Differentiating Between Migration Moves
While this may seem academic, we have seen organizations spend millions with no results — all because their project lacked focus.
In today’s market place, migrations are frequently referred to as relocations, consolidations, cloud migrations, or hybrid migration. The ability to differentiate between the various types of migrations is fundamental to communicating what you are trying to accomplish. It facilitates a more intelligent conversation within an organization, its stakeholders, executive sponsors, and vendors.
Migration is a general, overarching term describing the process of moving IT systems, workloads, applications, and their infrastructure from their present operating environment to one or more new target environments, e.g., private/public cloud, colocation facilities, edge location, and/or an owned and operated data center.
Types of Migrations
Data center relocations move infrastructure from their current location to a new location. It involves only two data centers: the sending data center (source location) and the receiving data center (target location). These are accomplished in the following manner:
- Physical-to- physical (p2p or forklifts)
- Physical-to-virtual (p2v)
- Virtual-to-virtual (v2v)
- Physical-to-cloud (p2c)
- Virtual-to-cloud (v2c)
Increasingly, enterprises are electing to collocate in lieu of building new data center facilities. The exceptions are organizations in highly regulated industries with compliance requirements such as banking, health-care, and public utilities.
The decision to build, buy, modernize or collocate a data center(s) is also influenced by an organization’s CapEx or OpEx posture. If the goal is to maximize OpEx, then collocation is smart. If not, CapEx compels a build, buy, or modernize approach depending on variables such as power consumption, cooling, footprint, cost, and timeline to operational readiness.
Relocation success starts with identifying the optimum target location; therefore, site selection is critical.
Data center consolidations reduce the number of physical data centers and/or the number of servers being used by either decommissioning legacy servers, repurposing servers, and/or the reducing servers via virtualization and/or hyper-converged technology. The goal is to achieve a higher level of density and decreased footprint. In many cases, the physical consolidation of facilities has similar attributes but also includes the sale of the facility, exit from a lease, and/or reuse of the space for other mission critical needs. Here are several of the top benefits:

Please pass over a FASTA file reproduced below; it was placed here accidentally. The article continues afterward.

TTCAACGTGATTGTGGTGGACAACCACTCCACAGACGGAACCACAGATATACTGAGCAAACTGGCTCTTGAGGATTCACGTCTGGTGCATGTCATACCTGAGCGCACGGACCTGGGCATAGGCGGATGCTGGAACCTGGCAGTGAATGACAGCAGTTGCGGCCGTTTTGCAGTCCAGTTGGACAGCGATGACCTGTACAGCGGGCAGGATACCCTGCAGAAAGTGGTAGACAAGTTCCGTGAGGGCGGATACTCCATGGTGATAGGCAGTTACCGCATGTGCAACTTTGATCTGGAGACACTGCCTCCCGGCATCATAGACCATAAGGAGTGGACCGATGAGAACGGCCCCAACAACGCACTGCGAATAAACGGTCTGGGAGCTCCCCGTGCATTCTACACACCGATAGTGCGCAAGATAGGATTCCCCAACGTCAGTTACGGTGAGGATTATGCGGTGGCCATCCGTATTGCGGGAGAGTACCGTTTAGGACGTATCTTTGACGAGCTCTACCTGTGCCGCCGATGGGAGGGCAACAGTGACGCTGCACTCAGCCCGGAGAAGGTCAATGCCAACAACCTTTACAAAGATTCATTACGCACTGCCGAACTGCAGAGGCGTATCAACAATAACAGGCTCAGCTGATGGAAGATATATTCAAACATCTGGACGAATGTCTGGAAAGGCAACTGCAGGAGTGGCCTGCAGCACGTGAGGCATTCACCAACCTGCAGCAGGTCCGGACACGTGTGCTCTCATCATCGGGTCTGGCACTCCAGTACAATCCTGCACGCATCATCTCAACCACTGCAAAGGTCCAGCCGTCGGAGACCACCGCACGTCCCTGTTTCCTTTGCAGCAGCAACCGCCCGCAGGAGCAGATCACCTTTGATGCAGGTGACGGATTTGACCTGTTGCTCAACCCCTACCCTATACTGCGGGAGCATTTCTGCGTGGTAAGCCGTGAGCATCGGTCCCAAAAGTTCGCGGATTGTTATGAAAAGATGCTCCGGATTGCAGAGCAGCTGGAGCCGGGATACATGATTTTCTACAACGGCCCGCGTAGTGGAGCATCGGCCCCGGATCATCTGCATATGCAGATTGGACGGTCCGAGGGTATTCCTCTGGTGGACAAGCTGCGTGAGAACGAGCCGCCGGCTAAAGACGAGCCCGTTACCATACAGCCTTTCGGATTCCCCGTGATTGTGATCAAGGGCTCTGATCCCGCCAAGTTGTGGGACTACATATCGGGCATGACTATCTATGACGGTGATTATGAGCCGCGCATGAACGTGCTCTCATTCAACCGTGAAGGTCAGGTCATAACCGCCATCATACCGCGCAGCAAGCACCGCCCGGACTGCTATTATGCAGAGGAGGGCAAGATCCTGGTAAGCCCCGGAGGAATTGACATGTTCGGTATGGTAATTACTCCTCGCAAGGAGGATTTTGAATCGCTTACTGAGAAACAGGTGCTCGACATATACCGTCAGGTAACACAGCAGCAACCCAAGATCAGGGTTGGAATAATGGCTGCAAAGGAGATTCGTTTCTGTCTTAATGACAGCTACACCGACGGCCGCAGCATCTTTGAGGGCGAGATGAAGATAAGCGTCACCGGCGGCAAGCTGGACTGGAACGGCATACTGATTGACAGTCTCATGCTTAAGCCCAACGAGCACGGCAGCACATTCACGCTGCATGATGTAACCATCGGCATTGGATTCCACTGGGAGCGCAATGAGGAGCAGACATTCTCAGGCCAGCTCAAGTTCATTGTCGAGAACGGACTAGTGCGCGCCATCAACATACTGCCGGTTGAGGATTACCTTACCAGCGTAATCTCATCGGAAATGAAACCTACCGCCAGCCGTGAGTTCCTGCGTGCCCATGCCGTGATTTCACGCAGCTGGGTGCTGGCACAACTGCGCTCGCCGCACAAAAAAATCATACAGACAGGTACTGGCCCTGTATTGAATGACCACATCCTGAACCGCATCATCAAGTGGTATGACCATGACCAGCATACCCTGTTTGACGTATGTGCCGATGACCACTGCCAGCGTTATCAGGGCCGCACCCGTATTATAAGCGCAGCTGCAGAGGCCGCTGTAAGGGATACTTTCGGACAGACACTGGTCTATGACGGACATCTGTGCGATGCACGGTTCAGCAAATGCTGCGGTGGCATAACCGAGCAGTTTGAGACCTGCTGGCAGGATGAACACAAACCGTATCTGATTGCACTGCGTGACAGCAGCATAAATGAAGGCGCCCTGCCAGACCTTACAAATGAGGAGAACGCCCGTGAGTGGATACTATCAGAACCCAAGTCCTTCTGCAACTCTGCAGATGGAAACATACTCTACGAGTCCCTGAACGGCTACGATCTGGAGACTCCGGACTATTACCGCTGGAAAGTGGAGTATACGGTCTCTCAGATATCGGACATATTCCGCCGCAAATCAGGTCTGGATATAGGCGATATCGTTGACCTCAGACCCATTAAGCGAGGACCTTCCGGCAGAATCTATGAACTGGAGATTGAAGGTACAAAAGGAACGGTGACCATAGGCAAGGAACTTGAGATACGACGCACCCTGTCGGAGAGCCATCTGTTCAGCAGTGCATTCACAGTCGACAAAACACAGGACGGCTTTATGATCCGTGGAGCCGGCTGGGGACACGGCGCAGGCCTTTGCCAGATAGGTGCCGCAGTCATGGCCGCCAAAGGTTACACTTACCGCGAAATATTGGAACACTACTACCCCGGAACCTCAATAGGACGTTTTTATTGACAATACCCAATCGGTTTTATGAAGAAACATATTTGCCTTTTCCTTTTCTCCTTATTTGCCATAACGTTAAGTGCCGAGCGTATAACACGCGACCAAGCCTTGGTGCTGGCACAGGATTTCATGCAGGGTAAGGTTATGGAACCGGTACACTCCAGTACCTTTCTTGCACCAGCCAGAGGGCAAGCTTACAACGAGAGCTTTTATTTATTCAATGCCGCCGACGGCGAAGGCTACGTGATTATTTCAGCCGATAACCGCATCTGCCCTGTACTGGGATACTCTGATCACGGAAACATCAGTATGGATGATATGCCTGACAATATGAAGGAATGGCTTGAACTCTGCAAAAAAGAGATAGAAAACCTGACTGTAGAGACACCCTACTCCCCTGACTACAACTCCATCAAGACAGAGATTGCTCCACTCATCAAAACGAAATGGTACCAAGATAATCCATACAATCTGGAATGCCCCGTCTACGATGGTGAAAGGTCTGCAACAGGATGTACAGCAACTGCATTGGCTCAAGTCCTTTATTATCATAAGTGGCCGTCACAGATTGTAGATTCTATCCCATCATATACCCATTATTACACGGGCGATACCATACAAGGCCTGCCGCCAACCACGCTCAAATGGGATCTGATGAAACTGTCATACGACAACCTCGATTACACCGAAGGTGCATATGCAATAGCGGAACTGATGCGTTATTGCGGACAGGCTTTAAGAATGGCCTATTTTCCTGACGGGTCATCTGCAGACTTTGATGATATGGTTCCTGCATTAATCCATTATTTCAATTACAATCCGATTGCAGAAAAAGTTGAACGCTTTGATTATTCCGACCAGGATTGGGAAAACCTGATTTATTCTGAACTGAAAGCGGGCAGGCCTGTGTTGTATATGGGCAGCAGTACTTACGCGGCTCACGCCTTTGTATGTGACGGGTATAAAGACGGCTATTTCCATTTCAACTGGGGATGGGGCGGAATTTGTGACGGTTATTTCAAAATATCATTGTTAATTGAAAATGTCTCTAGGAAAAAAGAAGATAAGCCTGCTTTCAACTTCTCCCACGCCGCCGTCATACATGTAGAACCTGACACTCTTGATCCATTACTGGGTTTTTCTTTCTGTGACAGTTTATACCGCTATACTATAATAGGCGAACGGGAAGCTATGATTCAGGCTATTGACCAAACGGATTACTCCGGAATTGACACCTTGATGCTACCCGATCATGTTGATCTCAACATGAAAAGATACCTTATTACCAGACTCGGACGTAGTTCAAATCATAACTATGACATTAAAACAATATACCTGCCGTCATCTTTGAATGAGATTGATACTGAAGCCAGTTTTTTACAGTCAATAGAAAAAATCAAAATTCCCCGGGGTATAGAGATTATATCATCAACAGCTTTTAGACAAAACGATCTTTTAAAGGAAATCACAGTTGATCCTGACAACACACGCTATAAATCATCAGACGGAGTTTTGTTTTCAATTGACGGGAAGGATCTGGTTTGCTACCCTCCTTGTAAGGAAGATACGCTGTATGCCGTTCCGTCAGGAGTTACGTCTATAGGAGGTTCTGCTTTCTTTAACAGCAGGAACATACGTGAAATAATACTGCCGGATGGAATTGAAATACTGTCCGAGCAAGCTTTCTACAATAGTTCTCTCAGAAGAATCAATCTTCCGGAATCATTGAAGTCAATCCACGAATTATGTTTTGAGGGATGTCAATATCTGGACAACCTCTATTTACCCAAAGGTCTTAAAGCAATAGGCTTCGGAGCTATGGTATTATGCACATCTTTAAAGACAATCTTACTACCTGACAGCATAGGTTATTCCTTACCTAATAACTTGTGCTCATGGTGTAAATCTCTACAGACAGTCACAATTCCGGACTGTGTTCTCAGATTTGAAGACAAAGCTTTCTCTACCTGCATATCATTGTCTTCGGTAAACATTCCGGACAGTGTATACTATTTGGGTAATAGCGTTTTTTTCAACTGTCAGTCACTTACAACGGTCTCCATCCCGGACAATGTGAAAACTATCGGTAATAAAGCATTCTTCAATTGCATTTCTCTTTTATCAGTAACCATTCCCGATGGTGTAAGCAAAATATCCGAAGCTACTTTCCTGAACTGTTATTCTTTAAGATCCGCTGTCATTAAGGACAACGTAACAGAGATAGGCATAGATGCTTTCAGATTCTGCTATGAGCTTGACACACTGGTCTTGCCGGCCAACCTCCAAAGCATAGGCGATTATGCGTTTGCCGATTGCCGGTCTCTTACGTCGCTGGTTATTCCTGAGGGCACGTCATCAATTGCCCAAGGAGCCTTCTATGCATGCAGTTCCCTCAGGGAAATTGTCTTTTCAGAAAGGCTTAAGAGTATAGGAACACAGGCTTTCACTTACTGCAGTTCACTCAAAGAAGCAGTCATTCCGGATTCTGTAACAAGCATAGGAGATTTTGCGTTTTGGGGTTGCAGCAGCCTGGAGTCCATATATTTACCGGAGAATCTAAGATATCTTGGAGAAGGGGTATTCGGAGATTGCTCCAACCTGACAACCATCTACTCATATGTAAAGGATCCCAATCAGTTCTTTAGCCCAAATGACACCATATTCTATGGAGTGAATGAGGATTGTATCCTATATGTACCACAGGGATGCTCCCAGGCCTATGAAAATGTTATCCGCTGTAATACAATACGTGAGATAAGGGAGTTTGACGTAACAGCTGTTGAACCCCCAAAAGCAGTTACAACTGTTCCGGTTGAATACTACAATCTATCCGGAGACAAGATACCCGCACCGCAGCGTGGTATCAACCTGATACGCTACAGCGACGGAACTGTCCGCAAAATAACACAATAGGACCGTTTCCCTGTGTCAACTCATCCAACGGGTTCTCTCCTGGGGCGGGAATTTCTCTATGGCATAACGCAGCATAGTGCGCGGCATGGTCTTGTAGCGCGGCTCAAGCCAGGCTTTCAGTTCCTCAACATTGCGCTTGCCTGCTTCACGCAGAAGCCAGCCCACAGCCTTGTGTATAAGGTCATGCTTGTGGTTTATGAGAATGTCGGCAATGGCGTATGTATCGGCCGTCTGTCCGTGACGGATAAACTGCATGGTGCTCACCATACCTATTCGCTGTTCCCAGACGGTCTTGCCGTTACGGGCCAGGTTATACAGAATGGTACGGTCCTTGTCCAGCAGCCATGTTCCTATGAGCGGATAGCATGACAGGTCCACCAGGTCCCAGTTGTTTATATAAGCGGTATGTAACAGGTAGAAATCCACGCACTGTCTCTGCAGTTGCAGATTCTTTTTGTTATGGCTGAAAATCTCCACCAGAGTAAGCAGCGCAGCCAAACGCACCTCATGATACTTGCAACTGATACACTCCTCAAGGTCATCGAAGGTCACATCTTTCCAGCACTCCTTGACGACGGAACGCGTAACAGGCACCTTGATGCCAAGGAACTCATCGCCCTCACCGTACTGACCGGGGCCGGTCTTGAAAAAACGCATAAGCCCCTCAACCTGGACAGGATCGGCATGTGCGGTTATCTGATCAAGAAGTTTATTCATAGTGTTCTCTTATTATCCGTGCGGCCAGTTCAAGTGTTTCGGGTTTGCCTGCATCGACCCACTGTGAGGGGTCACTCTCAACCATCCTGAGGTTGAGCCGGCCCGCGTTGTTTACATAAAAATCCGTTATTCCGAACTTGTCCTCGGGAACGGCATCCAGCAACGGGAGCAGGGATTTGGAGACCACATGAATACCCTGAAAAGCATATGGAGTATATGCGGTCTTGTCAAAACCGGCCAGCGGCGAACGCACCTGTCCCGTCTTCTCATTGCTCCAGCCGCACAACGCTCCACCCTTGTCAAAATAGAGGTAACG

- Less hardware
- Power savings
- Smaller network
- Lower facility costs
- Reduced cooling loads
- Fewer software licenses
- Reduction in manpower
Consolidations are typically driven by server sprawl, mergers and acquisitions, a demand for higher density levels via virtualization, and cost savings from power and cooling consumption.
Cloud migrations move applications, workloads, systems, and infrastructure from a physical and/or virtual environment (p2c, v2c) to a private or public cloud provider, or it moves these systems in between cloud environments.
While not necessarily less expensive than physical infrastructure, cloud infrastructure can transform the enterprise with greater agility and scalability through:
- On-demand self service
- Broader network access
- Resource pooling
- Rapid elasticity
- Measured/metered services\
The lines have been blurred between the different types of migrations. Many organizations today require a hybrid enterprise environment where their infrastructure and systems operate across multiple IT landscapes. These landscapes can include owned, leased and operated data centers, various private and public clouds (IaaS, PaaS, SaaS, DRaaS), and colocation facilities. A hybrid enterprise can provision and move applications with great fluidity between various infrastructures to optimize performance, security, and cost. But, the most compelling reason for the hybrid enterprise is the speed with which an enterprise can respond to market opportunities and competitive threats. The IT department is no longer the bottleneck for rolling out new services, it’s the accelerator, dramatically transforming the IT landscape.